New plans to extract natural gas and oil from shale could bypass New York’s hydraulic fracturing moratorium. The waterless fracking method uses propane instead of the conventional method that pumps a mixture of water, sand, and chemicals deep underground. Wells that would be fracked using this technology are spread across 135,000 acres in Tioga County, 200 miles northwest of New York City.

fracking, waterless fracking, lpg based fracking, lpg, GasFrac, GasGrac Energy Services, Tioga County, fracking ban, fracking moratorium, NRDCCourthouse in Tioga County, which could host waterless fracking operations on 135,000 acres

Calgary-based GasFrac Energy Services, which developed the waterless fracking technology, claims its process is safer because the chemicals used in the process do not disperse throughout the fracking site. Instead a gel containing that liquified propane gas (LPG) is injected beneath the earth’s surface. GasFrac touts the effectiveness of waterless fracking because the gel vaporizes far underground, while the LPG returns to the drilling site with the coveted petroleum and natural gas.

GasFrac’s plans in Tioga County reflect a new trend in the oil and gas industry as more states and municipalities take a closer look at fracking and its effects on the environment. Chevron, for example, has used an LPG-based process to extract natural gas in Colorado. Meanwhile, GasFrac continues to expand its operations across the United States and cannot keep up with the demand for its services. So is New York about to profit from a renewed oil and gas sector? Environmental advocacy groups including the Natural Resources Defense Council are saying not so fast on bucking New York’s 2010 ban on fracking.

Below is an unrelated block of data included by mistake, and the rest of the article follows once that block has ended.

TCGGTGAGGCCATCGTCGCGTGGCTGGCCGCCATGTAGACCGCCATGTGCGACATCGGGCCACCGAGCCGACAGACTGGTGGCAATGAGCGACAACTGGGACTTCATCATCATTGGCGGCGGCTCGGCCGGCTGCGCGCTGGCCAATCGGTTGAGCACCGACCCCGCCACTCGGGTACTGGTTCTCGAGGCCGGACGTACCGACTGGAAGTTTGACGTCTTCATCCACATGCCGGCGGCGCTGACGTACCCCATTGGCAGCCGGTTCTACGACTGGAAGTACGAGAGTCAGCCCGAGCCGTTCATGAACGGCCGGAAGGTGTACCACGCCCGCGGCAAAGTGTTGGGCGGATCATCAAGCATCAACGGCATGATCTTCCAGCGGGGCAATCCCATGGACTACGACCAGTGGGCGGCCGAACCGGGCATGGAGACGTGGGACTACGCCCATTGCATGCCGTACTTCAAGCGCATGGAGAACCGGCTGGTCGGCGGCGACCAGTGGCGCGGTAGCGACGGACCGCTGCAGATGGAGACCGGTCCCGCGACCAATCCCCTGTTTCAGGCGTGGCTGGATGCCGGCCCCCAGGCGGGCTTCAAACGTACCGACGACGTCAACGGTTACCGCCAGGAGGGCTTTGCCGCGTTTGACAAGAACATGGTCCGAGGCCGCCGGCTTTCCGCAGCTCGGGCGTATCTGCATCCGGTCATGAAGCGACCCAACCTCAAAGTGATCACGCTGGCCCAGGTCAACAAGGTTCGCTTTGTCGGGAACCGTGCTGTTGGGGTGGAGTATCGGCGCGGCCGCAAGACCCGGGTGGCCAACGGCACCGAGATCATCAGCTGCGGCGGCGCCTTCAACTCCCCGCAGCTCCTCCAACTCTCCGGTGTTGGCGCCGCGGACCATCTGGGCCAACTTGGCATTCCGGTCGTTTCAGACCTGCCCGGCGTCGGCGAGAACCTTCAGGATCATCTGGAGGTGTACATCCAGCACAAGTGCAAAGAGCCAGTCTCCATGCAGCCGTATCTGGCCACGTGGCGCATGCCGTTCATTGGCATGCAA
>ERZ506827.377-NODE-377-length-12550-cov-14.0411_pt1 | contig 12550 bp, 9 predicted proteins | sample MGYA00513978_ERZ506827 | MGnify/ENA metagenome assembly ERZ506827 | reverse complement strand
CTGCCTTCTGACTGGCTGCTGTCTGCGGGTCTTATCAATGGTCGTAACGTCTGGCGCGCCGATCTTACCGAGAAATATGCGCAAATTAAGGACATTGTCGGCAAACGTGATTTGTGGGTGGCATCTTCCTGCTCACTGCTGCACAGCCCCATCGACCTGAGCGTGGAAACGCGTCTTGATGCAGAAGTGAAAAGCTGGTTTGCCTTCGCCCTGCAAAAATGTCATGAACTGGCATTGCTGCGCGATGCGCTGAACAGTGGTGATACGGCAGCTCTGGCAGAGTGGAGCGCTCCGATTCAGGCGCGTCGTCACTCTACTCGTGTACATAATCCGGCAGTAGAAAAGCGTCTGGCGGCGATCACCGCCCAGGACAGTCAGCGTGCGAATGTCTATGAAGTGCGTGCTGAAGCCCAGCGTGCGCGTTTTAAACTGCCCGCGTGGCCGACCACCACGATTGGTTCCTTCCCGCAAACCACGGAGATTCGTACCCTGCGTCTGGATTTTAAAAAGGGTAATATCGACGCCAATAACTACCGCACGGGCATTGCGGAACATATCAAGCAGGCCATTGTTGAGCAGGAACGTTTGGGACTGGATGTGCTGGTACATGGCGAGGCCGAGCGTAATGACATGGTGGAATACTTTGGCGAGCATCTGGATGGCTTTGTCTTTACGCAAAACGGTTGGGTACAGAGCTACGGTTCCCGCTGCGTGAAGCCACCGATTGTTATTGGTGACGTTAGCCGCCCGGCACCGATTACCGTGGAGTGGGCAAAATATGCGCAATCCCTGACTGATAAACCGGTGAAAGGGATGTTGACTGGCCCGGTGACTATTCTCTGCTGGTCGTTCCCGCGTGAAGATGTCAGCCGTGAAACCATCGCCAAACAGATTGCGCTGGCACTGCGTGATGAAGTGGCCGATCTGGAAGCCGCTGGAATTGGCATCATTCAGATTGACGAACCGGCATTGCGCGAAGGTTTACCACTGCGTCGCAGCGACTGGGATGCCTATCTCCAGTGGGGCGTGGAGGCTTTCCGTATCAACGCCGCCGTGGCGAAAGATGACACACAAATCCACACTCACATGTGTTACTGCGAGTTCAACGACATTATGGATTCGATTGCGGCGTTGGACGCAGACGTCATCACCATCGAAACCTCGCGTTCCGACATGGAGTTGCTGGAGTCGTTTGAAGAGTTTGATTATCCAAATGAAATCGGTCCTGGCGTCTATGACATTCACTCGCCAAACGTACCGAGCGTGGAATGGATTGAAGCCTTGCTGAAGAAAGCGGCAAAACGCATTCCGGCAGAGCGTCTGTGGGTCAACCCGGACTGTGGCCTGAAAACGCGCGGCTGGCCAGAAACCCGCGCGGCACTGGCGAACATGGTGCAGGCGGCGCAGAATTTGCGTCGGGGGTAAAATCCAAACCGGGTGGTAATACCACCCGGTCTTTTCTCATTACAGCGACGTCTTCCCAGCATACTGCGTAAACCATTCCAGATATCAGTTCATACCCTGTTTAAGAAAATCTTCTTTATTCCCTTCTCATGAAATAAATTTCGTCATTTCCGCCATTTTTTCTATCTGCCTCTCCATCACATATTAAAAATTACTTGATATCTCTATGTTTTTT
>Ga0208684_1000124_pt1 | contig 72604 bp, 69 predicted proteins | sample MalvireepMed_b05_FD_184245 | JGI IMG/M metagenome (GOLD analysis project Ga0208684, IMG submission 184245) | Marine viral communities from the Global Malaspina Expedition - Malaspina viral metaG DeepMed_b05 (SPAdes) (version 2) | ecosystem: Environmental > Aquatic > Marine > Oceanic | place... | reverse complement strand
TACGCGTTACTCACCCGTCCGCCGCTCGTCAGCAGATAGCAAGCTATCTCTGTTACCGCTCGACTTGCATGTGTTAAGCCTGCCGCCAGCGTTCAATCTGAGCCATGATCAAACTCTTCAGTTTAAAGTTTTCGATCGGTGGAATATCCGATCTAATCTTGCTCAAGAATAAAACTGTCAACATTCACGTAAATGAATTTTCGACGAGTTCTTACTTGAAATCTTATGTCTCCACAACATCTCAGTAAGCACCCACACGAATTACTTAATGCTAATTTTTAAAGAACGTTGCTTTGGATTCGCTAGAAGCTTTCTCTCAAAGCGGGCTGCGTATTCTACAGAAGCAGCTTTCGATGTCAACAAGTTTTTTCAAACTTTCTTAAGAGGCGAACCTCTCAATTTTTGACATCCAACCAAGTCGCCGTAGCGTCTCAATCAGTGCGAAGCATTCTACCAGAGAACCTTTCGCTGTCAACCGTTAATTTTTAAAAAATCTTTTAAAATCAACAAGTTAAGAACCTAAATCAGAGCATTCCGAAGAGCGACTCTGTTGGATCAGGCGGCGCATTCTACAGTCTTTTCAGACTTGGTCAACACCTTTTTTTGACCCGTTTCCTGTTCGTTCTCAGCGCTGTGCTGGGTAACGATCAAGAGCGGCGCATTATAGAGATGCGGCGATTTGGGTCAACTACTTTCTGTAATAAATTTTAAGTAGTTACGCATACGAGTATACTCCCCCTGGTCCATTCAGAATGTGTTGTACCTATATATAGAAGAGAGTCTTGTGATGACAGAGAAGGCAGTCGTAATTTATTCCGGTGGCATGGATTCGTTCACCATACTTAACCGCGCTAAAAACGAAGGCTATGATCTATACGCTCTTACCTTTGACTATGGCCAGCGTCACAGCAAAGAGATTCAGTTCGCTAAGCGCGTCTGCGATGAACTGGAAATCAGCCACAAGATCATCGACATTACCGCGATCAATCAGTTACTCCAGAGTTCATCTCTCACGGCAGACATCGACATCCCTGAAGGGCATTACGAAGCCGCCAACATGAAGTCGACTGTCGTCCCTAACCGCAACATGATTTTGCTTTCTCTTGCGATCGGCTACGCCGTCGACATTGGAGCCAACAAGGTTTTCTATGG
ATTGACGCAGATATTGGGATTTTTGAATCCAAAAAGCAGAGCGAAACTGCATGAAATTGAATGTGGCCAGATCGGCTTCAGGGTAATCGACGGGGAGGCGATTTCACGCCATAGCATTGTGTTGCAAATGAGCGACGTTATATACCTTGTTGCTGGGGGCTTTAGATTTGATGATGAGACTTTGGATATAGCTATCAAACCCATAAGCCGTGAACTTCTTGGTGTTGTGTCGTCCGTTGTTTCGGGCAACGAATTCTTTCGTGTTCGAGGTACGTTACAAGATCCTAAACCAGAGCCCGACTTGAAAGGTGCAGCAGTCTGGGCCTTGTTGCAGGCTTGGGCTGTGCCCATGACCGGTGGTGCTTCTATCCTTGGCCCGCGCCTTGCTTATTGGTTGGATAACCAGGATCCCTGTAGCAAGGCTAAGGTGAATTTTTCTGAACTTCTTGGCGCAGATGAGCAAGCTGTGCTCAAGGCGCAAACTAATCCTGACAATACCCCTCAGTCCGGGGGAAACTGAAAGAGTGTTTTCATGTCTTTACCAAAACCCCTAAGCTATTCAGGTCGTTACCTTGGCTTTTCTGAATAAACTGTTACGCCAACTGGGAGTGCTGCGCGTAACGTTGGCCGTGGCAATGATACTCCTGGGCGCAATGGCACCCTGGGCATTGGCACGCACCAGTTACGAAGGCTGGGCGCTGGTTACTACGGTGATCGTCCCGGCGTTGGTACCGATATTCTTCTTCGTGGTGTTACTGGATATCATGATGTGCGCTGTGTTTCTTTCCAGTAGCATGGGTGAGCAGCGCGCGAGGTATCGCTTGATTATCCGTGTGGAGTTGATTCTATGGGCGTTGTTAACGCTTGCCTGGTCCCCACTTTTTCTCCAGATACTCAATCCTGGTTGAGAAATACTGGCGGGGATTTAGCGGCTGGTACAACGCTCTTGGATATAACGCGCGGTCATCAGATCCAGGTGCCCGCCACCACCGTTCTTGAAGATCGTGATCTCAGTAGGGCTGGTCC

The NRDC and its anti-fracking allies sent a letter to New York Department of Environmental Conservation Commissioner Joe Martens this week to request a full environmental review of LPG-based fracking. According to the NRDC and experts including Cornell University’s Anthony Ingraffea, not enough data exists to verify that waterless fracking is both effective yet without risk. In addition to traditional fracking risks that include contaminated wastewater and the use of toxic chemicals, the NRDC’s Kate Sindling says that LPG fracking risks explosions–including two last year at GasFrac drilling sites.

Via Inside Climate News, NRDC, Yale 360

Photos courtesy Wikipedia Tioga County Courthouse (Doug Kerr); fracking site Ruhrfisch